As one moves through the stellar spectrum from brown dwarfs to sub-brown dwarfs, the colour of the 'star' cools from red through magenta towards purple, exhibiting different colours in the infra-red range (5).  Closely-bound planets within a small brown dwarf's system are likely to be warmed by both the direct infra-red emission from these objects, as well as the internal warming caused by proximity to this massive object.  This may create an habitable environment where the pinkish light of the small brown dwarf provides sufficient energy to drive efficient photosynthesis.  This could then provide the basis for a complex food chain.  If this kind of Dark Star system exists in the depths of our own solar system, then complex surface-based alien life is possible on our doorstep.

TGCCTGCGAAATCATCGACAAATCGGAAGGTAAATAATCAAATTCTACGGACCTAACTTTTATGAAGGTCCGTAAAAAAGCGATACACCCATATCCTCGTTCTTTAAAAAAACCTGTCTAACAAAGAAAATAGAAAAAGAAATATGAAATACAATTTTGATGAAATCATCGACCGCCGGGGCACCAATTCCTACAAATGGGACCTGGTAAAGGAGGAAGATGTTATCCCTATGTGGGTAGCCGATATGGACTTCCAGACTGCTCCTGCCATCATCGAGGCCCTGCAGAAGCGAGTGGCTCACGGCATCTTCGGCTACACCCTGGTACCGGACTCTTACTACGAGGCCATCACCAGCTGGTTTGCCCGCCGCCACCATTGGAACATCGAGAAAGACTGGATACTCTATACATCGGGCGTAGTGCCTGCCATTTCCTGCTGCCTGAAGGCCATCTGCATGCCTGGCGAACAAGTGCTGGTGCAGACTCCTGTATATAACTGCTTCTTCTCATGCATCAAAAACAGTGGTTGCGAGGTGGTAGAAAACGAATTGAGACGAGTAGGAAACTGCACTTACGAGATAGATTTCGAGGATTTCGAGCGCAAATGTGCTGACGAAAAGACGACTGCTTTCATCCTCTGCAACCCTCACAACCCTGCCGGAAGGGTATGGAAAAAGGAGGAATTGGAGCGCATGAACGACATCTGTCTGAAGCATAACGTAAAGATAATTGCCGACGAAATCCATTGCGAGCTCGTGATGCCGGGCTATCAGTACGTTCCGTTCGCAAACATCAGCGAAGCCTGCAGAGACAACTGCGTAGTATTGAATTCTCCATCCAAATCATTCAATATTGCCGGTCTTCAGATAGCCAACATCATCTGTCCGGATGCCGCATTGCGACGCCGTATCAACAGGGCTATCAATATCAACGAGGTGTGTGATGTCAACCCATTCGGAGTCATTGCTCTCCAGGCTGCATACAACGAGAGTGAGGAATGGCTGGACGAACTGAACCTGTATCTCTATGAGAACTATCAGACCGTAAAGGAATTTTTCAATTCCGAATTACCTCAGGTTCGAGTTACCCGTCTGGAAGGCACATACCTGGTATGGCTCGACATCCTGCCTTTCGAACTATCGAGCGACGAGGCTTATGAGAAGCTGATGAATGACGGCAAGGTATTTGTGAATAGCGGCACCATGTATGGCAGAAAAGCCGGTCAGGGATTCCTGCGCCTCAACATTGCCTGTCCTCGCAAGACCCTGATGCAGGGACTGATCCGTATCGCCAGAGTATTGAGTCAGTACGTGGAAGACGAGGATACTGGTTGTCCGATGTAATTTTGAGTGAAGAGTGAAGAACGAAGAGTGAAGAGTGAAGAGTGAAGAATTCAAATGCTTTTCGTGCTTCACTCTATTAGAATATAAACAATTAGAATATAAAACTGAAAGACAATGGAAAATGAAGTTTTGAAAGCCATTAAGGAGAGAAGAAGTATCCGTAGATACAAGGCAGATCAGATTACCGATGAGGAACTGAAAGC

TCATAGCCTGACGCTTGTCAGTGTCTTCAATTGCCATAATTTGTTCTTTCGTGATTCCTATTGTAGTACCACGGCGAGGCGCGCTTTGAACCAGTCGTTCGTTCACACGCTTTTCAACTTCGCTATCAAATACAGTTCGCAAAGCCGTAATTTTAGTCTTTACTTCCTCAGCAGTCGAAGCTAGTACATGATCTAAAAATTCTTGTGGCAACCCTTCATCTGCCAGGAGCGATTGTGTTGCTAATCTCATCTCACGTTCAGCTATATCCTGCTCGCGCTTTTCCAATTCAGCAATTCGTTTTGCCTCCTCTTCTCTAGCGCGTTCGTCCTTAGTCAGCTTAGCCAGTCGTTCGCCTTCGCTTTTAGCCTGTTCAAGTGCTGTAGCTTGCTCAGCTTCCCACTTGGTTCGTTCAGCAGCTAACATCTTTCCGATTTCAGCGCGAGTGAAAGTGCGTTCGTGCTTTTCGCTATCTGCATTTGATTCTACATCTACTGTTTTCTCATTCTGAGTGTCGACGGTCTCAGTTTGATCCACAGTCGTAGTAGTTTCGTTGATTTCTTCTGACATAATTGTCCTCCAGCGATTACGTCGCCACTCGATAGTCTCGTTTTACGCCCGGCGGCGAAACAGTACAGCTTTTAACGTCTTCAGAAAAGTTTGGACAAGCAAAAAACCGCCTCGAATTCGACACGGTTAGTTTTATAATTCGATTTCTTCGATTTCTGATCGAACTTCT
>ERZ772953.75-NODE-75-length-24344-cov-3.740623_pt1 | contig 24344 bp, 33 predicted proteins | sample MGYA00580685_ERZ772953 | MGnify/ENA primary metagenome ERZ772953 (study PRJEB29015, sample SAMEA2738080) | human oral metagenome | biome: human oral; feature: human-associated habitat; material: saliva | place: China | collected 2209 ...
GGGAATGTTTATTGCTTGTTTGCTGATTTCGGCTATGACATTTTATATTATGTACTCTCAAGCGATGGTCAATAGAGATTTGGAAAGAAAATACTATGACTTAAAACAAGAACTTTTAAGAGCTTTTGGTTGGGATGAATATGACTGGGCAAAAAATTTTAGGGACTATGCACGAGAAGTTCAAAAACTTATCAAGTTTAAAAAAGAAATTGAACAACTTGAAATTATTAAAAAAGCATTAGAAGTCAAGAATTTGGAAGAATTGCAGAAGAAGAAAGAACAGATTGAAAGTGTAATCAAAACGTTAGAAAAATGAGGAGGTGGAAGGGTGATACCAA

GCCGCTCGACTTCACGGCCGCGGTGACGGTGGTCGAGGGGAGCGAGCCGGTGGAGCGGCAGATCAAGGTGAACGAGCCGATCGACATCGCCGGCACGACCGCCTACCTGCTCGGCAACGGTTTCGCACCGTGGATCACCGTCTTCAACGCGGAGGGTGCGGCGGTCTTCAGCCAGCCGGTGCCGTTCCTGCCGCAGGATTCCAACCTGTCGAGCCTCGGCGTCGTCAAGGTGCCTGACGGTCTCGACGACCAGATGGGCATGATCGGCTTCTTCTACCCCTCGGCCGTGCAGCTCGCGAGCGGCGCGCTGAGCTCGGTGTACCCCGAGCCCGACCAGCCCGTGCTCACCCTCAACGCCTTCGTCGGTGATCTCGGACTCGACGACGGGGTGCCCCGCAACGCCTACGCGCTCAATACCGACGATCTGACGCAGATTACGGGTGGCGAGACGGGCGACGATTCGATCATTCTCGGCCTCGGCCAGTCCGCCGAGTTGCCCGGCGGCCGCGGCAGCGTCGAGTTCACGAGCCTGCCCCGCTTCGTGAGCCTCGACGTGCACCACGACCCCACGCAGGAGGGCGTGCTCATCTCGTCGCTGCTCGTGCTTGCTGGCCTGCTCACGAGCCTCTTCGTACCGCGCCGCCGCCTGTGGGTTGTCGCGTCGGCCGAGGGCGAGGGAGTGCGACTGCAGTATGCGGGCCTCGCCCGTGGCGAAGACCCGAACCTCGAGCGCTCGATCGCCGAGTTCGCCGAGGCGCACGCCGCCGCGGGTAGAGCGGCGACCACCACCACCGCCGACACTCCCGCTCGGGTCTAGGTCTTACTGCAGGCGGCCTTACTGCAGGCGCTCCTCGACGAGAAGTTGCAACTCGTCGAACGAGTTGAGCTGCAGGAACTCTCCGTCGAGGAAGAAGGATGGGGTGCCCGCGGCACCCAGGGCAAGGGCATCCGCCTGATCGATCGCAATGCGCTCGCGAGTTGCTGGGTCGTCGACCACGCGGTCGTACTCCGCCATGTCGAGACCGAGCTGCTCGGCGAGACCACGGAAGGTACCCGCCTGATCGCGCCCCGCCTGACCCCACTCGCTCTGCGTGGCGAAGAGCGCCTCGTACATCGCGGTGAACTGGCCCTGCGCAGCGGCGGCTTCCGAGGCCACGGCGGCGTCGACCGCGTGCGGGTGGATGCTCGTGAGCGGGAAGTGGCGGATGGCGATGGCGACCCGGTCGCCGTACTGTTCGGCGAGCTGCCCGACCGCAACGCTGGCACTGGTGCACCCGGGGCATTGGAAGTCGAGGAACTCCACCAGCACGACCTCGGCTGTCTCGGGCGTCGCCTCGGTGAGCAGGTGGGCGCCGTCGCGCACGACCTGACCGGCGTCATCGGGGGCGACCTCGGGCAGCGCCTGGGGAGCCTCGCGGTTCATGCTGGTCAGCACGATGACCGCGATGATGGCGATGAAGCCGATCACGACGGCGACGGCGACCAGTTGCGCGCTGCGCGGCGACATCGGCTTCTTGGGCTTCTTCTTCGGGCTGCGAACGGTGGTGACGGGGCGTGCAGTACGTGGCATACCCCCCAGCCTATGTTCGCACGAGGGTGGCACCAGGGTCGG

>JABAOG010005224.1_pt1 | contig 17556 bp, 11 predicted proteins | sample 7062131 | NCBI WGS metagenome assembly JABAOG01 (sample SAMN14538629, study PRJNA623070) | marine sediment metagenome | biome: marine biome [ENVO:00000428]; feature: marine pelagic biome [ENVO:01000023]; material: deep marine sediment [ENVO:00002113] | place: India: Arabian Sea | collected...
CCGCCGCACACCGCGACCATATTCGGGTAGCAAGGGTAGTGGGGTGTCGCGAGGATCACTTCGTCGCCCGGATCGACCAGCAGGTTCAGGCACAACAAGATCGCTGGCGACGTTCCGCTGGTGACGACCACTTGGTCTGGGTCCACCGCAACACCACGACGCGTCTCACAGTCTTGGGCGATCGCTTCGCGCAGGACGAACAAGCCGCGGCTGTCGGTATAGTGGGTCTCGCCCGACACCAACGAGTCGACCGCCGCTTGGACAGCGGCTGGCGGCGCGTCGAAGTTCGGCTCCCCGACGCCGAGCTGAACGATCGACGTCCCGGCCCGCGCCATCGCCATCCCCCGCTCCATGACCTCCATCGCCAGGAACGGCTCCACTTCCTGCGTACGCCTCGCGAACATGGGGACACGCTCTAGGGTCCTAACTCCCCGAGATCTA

Written by Andy Lloyd,  27th April 2017


1)  Correspondence from Stephen Paul Kowalyshyn, 25th April 2017, reproduced with permission

2)   Stephen Levy "Kimbal Musk's Tech Revolution starts with Mustard Greens" 14th April 2017,

3)  Mark Prigg "Are giant 'pinkhouses' the future of urban farming? Warehouses could be turned into year-round farms using artificial lights" Daily Mail, 22nd May 2013

4)  Jelor Gallego "The Age of Vertical Farming Is Officially Upon Us" 10th October 2016

5)  PhysOrg "The missing brown dwarfs" 8th April 2016,




Image Credit: AIP/J. Fohlmeister (5)


Could this be what the Anunnaki's homeworld looks like? 

Image credit: Andy Lloyd





Heavy-Metal sub-Dwarf

Talking of pink stars... A fascinating new class of dwarf star is emerging - the so-called Heavy Metal sub-Dwarfs.  Size-wise, these stars are of the order of red dwarfs, but their helium-rich compositions are much, much richer in metals than standard red and yellow stars.  A new Heavy Metal sub-dwarf has been discovered, named UVO 0825+15 (1).  This peculiar star's outer atmosphere contains contains a huge amount of lead, and other trans-iron metallic elements.  The unusual way that the heavy metal sub-dwarfs move around the galactic core is also of interest: